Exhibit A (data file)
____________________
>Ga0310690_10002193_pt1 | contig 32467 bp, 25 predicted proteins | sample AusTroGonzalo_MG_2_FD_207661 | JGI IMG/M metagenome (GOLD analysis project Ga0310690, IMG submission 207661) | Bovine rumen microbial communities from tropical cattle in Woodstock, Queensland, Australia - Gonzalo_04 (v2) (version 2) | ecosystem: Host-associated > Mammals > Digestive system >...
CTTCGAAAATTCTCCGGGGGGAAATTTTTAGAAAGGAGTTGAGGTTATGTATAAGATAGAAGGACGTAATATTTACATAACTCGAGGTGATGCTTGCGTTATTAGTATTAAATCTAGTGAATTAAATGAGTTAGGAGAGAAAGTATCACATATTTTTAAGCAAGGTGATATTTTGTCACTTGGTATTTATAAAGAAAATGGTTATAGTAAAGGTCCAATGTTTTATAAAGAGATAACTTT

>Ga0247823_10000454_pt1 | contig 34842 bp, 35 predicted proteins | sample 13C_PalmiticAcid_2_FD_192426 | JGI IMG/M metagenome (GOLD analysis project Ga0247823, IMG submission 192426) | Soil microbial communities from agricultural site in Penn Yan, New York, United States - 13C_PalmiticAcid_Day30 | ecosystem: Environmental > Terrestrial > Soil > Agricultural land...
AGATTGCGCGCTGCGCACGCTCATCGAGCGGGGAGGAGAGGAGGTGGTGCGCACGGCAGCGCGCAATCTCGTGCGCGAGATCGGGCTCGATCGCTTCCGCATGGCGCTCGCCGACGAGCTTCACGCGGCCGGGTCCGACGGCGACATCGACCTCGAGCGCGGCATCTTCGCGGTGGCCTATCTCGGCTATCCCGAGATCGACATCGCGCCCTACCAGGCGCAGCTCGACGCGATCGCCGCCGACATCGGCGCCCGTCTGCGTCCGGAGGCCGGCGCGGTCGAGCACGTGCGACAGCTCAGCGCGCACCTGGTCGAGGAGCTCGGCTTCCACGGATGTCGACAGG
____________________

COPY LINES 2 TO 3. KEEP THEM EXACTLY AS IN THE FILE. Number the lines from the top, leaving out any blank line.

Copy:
CTTCGAAAATTCTCCGGGGGGAAATTTTTAGAAAGGAGTTGAGGTTATGTATAAGATAGAAGGACGTAATATTTACATAACTCGAGGTGATGCTTGCGTTATTAGTATTAAATCTAGTGAATTAAATGAGTTAGGAGAGAAAGTATCACATATTTTTAAGCAAGGTGATATTTTGTCACTTGGTATTTATAAAGAAAATGGTTATAGTAAAGGTCCAATGTTTTATAAAGAGATAACTTT

>Ga0247823_10000454_pt1 | contig 34842 bp, 35 predicted proteins | sample 13C_PalmiticAcid_2_FD_192426 | JGI IMG/M metagenome (GOLD analysis project Ga0247823, IMG submission 192426) | Soil microbial communities from agricultural site in Penn Yan, New York, United States - 13C_PalmiticAcid_Day30 | ecosystem: Environmental > Terrestrial > Soil > Agricultural land...